1 Faith Engaging Culture
On the program level you pursue three questions concerning content, context and application of theological studies with a focus on faith engaging culture:
- What is the fundamental truth of a faith claim (veritas)?
- What are its biblical, historical, and contemporary cultural contexts (unitas)?
- What are its ethical, spiritual and ministerial significance (caritas)?
2 Integration of Knowledge
On the level of the curriculum, our students pursue the integration of knowledge. We study the intersection of faith and culture by bringing theological perspectives in dialogue with each other: biblical, historical and Augustinian, systematical, ethical, spiritual, and ministerial. Critical knowledge thus requires familiarity with these perspectives (and their methods of analysis). However, our distinctive contribution to learning is the integration (not the parallel study) of knowledge.
3 Knowing and learning in the Augustinian Tradition
On the level of course work, we pursue knowing and learning in the Augustinian tradition. You will become familiar with the classical questions of the western theological tradition and study the intersection of theology and culture from within diverse academic areas.
- To accomplish these goals we require that you complete foundational graduate seminars and take courses in a minimum of four academic areas, all of which study the intersection, or "engagement", of faith and culture from unique perspectives and with distinctive methods.
- Upon graduation you will be familiar with the classical questions of the western theological tradition, the diverse theological possibilities of studying the theology–culture interrelationship, and thus the larger theological dialogue within our department.
Our program objectives reflect Augustine's vision of learning and knowing with the mind and the heart.
1 Tasks of the Mind
- construct, evaluate, and advance theological arguments and discuss their significance for Christian living;
- describe central characteristics of the Christian understanding of human existence, the world, and God;
- investigate the resources of the Christian theological tradition in light of the questions raised by contemporary culture and the continuing challenges of human life;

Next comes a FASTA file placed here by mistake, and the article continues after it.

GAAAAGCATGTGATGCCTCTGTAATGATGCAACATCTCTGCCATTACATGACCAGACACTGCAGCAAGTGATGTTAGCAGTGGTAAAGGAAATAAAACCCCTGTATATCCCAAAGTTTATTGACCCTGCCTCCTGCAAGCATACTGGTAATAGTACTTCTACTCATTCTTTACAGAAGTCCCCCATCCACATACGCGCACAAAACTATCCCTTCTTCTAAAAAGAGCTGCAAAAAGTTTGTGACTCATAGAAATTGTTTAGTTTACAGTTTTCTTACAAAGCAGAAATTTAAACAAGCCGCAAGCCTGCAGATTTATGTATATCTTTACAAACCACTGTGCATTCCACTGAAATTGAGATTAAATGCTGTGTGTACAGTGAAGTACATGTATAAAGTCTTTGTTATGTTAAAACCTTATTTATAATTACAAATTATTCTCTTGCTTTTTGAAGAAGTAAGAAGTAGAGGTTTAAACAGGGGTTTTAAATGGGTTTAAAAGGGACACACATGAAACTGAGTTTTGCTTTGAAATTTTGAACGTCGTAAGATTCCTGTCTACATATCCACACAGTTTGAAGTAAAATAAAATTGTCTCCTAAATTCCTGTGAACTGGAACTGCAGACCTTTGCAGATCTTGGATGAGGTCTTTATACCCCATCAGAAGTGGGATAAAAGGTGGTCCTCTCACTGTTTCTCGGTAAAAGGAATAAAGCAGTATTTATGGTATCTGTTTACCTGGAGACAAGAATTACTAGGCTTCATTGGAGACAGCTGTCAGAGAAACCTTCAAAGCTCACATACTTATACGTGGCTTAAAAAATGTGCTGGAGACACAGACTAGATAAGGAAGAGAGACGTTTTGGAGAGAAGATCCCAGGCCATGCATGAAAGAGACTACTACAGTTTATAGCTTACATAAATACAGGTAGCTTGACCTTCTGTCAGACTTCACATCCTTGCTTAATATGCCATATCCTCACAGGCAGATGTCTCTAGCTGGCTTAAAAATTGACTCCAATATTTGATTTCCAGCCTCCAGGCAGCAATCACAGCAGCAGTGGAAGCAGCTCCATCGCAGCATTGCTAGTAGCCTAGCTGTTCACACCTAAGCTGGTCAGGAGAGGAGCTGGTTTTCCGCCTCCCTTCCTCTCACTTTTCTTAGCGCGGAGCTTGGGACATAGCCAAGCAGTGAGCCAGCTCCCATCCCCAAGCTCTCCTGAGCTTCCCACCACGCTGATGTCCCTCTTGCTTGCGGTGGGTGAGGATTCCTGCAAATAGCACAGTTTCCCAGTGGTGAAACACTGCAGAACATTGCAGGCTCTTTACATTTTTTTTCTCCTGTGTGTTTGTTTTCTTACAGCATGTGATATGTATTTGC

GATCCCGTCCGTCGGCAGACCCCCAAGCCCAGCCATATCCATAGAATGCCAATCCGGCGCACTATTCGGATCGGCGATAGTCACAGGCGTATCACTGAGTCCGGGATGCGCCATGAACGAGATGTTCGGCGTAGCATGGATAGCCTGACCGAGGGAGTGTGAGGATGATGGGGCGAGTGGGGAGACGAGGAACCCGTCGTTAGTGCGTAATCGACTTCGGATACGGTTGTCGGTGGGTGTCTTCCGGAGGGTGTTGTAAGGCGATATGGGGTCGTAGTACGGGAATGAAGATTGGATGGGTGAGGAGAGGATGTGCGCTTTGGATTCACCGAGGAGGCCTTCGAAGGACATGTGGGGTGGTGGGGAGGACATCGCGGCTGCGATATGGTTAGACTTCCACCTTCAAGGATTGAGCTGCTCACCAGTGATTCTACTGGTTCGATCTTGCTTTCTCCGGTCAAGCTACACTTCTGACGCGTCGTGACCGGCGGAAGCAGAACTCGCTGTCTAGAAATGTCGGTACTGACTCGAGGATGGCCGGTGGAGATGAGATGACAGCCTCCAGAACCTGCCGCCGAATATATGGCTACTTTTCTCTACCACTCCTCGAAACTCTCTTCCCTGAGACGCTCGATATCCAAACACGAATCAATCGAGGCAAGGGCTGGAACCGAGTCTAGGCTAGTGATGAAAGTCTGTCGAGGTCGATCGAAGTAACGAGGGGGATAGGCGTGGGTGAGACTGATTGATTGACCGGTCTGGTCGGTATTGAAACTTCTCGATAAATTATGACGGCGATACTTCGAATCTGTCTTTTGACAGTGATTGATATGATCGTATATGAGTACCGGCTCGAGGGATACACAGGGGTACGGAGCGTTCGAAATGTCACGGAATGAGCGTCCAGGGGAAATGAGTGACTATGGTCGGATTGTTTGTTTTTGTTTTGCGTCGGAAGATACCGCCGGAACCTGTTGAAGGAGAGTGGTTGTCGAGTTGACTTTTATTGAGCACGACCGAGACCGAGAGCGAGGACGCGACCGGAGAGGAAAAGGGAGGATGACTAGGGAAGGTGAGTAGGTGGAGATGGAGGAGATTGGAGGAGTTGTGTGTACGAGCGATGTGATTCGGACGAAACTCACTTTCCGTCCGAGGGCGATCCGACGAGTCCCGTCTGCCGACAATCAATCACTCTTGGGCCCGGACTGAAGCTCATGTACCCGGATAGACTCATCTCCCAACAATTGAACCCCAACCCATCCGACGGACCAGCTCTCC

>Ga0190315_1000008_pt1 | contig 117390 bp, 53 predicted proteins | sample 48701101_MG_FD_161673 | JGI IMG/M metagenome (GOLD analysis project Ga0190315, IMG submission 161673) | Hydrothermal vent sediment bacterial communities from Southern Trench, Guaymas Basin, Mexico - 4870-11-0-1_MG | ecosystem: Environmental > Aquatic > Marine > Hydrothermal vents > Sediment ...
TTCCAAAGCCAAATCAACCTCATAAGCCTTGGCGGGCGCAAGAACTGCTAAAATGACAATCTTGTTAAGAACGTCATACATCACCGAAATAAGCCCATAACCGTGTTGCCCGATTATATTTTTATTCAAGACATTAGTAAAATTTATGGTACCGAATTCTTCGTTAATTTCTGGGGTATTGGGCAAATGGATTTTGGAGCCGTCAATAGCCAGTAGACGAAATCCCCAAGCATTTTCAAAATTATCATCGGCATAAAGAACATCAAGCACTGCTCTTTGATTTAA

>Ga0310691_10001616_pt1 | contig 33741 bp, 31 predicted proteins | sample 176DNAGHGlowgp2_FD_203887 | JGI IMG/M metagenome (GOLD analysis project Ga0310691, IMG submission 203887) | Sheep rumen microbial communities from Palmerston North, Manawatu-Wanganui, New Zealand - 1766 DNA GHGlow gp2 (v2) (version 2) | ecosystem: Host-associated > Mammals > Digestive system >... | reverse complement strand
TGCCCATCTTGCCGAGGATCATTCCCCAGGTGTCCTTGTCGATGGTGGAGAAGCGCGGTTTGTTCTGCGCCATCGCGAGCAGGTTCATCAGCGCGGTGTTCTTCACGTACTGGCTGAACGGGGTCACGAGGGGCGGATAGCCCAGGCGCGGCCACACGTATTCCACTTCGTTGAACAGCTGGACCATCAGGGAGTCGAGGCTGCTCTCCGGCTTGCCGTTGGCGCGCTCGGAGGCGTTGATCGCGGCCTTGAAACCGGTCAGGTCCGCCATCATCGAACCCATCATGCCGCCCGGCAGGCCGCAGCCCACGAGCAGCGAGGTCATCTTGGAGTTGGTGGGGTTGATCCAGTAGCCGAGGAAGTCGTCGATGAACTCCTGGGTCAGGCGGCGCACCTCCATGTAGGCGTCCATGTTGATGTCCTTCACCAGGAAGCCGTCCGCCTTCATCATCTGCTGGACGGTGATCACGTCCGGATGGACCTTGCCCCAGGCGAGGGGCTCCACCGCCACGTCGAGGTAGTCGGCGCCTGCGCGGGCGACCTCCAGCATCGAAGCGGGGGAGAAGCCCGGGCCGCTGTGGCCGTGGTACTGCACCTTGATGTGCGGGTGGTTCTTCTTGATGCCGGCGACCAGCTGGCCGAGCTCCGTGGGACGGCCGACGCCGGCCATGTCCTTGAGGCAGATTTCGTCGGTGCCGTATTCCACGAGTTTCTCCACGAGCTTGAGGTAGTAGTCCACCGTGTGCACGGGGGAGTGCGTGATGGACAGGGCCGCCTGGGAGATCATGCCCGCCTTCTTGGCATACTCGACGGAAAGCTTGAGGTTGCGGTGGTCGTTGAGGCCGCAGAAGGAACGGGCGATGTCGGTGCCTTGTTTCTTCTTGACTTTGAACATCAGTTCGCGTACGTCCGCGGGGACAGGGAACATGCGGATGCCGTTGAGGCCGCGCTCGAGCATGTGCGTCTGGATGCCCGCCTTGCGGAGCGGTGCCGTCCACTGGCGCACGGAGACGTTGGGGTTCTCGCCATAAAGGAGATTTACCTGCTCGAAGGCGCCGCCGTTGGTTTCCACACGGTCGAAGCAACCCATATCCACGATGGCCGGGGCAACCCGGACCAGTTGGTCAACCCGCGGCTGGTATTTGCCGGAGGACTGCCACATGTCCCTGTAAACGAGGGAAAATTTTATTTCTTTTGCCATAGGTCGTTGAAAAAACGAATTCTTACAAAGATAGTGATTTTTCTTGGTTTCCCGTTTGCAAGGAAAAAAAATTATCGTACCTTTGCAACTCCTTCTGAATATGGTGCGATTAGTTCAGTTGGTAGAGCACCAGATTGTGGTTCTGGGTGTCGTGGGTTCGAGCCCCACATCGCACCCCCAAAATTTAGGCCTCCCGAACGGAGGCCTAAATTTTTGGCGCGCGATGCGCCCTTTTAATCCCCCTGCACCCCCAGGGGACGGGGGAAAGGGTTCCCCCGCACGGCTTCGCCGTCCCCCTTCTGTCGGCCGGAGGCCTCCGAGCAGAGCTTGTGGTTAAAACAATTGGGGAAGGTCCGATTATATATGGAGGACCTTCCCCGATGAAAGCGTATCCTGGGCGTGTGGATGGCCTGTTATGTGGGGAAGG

- demonstrate knowledge of biblical traditions and interpret biblical texts using current exegetical methods;
- examine Christian ethical traditions, think systematically about moral and ethical questions, and evaluate the impact of individual and collective actions on the common good;
- trace continuity and changes in Christian belief and practice from biblical roots, through historical developments, to contemporary forms of expression;
- understand the methods appropriate to research and pursuit of knowledge in the diverse fields of inquiry within the program; and
- use these methods to produce research suitable for the MA level and beyond, whether for the pursuit of further study or professional, practical, and personal purposes.
2 Tasks of the Heart
- engage their mind and deepen their Christian lives by integrating the speculative (mind) and practical (heart) in their studies and dialogues with faculty and fellow students;
- discern the relevance of Augustinian vision that all authentic human wisdom is ultimately in harmony with divine wisdom for their own lives and values;
- advance academic ways of understanding Christian belief and practice by doing theology as “faith seeking understanding” (Anselm), that is, as a critical, systematic reflection on the life of faith;
- recognize Christian theology as a living, enduring way of knowing that continues to be refined, developed, and extended as it engages the contemporary world;
- respond to Augustine's call to the restless search for wisdom by responding to a relationship offered from beyond the boundaries of human existence;
- deliberate and form judgments about the implications of Christian moral principles for building a more just, sustainable and peaceful world; and
- assume positions as productive, ethical, intellectual, and socially responsible citizens and leaders.
Please check the Program Requirements Checklist page for a first glance at specific requirements and options.
Academic Areas and Concentrations
We designed our master's program to be flexible and transparent. It introduces you to the academic study of Biblical Literature; Systematic and Fundamental Theology; Historical Studies, Historical Theology and Augustinian Tradition; Christian Ethics; Spirituality; and Lay Ministry and permits you to develop concentrations in these areas.
Study Full-time and Part-time
You may enroll as a full-time student and complete the program in two years. If you plan to study part-time you may enroll in as little as 1 course per semester and take up to 6 years to complete all degree requirements. To permit part-time students to work during the day, most courses meet in the evening.
It takes 36 credit hours of academic course work to complete the program – a mix of four elective and eight required courses. However, you may choose six of the eight required courses from among many possibilities.
- 1 course (3 credit hours), Foundation in Theology (THL 8000; offered every fall semester)
- 1 course (3 credit hours), Texts in Contexts (THL 8480; offered every spring semester)
- 1 course (3 credit hours) in Systematic Theology
- 2 courses (6 credit hours) in Biblical Studies